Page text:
21stof December, 2021

Current annoying problems and solutions

(BLISS <= 1.9.x)

Problem #1

Acquisition is a CPU hog

Acquisition is a CPU hog

reading() function in acquisition objects get data from hardware

 

This happens in parallel (multiple acquisition objects per scan)

 

Hence, it is running in separate greenlets - it has to be cooperative

 

But, we observed it is not always the case depending on the acquisition : can lead to unexpected timeouts

Acquisition is a CPU hog

P201

reading task

many very small packets

task switch

reading task

"long" time

reading task

many very small packets

MUSST

Timeout risk zone

(keep in mind, in reality there are more than 2 tasks...)

high CPU usage

There is no "fair scheduling" in gevent (like with most event loops)

"good device": goes fast but with a buffer

"bad device": no buffering, needs fast comm.

Solution to problem #1

1. Introducing sleep() calls == increasing latency

2. Buffering == bigger chunks of data, less often

3. Going multi-threaded == sharing load over multiple CPUs

Problem #2

Other unexpected timeouts

Causes for timeouts

 

1) network failure

2) device failure

3) busy event loop (case #1, see previous slides)

4) paused process due to blocking system call

UNLIKELY

UNLIKELY

for example, statvfs

Solution for problem #2

Ensure there are no blocking system calls in BLISS or Writer !

 

=> will use gevent.threadpool to execute the blocking calls, or another solution

 

Apart from `os.statvfs` (which we reminded yesterday... unfortunately) we should not have blocking calls in BLISS library and shell

 

Problem #3

Concurrency issues with multiple processes

How to share objects in multiple processes ?

Objects could be independent in each process,

state would be shared via peer-to-peer communication !

 

Objects would be locked via a distributed lock manager, to avoid concurrency issues

Back in 2015... BLISS design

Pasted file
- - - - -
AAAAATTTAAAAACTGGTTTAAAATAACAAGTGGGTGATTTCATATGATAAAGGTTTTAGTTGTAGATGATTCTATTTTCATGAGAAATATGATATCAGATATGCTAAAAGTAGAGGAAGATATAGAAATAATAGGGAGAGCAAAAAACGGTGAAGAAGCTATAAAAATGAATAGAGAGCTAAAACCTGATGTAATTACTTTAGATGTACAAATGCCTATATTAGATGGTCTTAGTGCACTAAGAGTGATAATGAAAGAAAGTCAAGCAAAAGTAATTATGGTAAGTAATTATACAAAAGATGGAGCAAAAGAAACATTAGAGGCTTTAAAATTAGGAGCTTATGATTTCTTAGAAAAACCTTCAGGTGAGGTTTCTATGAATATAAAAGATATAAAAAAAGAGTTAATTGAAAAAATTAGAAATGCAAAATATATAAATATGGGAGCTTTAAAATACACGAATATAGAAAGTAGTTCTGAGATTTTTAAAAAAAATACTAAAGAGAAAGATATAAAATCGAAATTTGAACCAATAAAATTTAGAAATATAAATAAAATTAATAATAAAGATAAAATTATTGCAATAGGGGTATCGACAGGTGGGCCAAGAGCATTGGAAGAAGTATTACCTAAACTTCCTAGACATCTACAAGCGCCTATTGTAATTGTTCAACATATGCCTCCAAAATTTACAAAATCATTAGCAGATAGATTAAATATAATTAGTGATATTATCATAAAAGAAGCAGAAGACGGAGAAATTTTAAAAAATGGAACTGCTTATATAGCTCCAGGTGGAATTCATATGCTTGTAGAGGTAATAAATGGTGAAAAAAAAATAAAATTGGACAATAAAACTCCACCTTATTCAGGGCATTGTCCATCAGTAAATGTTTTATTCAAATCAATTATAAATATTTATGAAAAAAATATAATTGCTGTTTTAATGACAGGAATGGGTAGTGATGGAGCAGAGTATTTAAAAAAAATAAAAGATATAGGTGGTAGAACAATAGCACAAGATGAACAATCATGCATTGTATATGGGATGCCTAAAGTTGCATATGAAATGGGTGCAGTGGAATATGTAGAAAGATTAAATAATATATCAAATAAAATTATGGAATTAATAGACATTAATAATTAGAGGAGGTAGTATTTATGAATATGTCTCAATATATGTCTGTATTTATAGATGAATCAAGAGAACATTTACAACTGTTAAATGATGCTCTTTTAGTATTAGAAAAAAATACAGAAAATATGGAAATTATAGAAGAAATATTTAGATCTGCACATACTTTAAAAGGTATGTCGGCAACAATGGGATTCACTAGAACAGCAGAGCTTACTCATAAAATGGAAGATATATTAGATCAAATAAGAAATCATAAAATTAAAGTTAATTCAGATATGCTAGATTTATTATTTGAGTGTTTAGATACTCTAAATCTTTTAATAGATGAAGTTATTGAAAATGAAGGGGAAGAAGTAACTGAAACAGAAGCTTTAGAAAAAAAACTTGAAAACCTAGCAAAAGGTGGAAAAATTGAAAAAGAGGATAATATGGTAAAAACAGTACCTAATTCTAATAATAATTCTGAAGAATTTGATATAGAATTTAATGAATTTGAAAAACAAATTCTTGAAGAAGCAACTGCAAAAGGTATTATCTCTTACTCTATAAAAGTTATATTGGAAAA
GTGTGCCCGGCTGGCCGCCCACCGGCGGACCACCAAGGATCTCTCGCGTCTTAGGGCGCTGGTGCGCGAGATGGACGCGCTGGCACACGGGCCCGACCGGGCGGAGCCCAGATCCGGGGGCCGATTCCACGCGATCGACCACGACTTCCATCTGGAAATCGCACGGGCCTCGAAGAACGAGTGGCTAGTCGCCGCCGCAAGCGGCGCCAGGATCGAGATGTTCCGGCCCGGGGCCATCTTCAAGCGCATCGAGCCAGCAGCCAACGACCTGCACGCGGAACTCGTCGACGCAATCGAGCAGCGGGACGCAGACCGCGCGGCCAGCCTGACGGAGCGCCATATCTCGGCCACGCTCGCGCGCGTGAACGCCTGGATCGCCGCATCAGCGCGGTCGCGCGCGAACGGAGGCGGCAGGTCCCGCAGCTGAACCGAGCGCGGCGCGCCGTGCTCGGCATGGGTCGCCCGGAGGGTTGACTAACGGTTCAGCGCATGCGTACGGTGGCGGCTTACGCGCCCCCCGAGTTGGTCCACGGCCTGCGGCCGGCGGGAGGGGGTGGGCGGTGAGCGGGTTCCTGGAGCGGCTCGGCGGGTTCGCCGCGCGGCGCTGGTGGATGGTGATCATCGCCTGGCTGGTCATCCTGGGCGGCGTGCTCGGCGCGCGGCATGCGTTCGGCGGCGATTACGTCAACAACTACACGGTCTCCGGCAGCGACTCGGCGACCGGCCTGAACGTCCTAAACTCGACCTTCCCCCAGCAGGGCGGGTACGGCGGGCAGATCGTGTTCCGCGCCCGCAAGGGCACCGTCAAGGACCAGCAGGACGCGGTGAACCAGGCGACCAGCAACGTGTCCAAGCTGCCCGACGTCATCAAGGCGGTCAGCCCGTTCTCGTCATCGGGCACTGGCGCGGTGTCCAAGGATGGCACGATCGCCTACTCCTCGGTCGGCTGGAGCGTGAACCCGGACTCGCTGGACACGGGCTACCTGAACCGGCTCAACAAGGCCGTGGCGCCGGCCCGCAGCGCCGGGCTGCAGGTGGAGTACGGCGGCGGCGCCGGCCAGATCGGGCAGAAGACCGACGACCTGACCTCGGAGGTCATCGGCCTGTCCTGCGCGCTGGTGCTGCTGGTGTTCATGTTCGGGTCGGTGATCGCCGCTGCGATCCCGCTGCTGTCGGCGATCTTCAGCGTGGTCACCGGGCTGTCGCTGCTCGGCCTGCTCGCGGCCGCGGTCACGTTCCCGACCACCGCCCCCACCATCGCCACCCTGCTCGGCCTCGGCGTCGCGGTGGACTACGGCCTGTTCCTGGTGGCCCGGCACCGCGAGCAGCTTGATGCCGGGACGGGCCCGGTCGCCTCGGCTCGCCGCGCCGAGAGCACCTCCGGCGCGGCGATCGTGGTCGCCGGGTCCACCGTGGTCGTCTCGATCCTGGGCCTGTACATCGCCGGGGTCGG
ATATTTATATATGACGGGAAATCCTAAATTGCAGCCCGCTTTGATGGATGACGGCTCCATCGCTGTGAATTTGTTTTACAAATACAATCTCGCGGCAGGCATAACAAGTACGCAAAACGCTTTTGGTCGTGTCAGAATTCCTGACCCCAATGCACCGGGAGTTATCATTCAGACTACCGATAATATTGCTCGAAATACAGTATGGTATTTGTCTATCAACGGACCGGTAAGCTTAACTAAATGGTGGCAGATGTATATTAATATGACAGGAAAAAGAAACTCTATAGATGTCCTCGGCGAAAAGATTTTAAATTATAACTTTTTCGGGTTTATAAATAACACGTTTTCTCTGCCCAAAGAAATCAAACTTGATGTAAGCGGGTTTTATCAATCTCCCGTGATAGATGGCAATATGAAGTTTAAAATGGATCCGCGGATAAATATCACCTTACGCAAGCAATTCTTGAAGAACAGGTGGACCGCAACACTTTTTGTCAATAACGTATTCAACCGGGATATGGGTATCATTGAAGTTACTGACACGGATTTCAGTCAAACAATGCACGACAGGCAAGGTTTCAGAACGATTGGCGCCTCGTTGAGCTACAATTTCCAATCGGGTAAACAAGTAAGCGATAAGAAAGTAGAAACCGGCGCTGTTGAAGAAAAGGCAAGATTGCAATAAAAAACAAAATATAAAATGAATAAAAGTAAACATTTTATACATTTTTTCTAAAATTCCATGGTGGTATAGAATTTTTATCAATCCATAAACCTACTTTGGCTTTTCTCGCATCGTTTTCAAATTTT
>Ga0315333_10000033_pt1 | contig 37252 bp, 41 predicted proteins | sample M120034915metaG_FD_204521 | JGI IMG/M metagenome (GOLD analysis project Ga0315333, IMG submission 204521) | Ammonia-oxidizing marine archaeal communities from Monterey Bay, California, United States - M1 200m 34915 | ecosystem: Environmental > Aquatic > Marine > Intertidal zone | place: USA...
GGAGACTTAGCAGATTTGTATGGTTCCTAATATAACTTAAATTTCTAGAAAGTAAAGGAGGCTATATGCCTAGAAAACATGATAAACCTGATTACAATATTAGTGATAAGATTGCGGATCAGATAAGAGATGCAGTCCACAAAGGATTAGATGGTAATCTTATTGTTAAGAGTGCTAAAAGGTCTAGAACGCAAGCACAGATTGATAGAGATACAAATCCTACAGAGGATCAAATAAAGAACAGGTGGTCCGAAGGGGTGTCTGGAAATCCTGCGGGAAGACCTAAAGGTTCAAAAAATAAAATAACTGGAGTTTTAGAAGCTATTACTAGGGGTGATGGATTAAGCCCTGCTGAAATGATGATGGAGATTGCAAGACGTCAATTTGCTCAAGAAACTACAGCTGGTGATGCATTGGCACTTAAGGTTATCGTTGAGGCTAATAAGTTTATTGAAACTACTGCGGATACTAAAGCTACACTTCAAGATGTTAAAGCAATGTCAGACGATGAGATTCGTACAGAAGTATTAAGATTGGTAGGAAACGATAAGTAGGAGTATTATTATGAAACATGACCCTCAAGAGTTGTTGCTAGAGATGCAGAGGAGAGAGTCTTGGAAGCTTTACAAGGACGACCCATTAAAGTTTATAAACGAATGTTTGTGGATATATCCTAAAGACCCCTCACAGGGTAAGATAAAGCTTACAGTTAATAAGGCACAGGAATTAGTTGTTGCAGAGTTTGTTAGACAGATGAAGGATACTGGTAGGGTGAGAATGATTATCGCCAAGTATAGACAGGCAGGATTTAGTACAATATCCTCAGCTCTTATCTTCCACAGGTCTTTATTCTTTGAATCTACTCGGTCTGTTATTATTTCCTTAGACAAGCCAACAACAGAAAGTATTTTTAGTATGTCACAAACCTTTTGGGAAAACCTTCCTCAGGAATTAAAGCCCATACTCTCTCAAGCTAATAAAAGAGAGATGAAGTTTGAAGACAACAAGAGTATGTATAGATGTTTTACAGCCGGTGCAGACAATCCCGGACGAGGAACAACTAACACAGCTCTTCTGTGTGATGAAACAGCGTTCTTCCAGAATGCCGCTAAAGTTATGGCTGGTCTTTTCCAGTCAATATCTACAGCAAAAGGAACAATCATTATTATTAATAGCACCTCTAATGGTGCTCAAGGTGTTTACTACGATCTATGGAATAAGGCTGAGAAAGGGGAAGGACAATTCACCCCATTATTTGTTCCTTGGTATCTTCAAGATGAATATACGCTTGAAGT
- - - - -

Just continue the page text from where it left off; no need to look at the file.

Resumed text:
Independent objects, p2p state exchange, DLM for locking

Like Hydroxychloroquine against COVID, this approach is appealing in vitro, but it is not the same business in vivo

1. "independent objects" connect themselves to devices, but most devices do not accept multiple connections !

 

 

2. State exchange has to be made right == cannot be "hand-made" case-by-case, need a systematic approach

3. Distributed Lock has to be robust and correct

concurrent access problem

1) multiple sessions sharing hardware

 

2) executing background activity: regulation, monitoring

 

3) beamline graphical applications: users need to access a console, to type commands and to execute scripts

Use cases for "distributed" BLISS

Problem #4

Embedding BLISS in GUIs

Embedding BLISS in ESRF GUIs

The new ESRF GUIs are all web-based (MXCuBE, BsxCuBE, Daiquiri == ID21, ID13, BM05, etc)

 

The strategy is to go to web applications

 

Today, embedding BLISS into a web application == using BLISS as a library == not having a shell == having an extra process for the CLI == falling into problem #3

Problem #5

TMUX

TMUX is painful for users and causes instability

Copy/paste problem

 

Intermittent 100% CPU consumption

 

Mouse interaction

Solution to problem #3, #4 and #5

BLISS web shell

  • server-side plugin to be activated by Daiquiri, or to be started stand-alone
    • based on Flask blueprint
  • client React component
    • web sockets, xtermjs

Access to multiple sessions by different tabs in the web browser (for example)

BLISS web shell demo

Problem #6

BLISS and Workflows

BLISS and EWOKS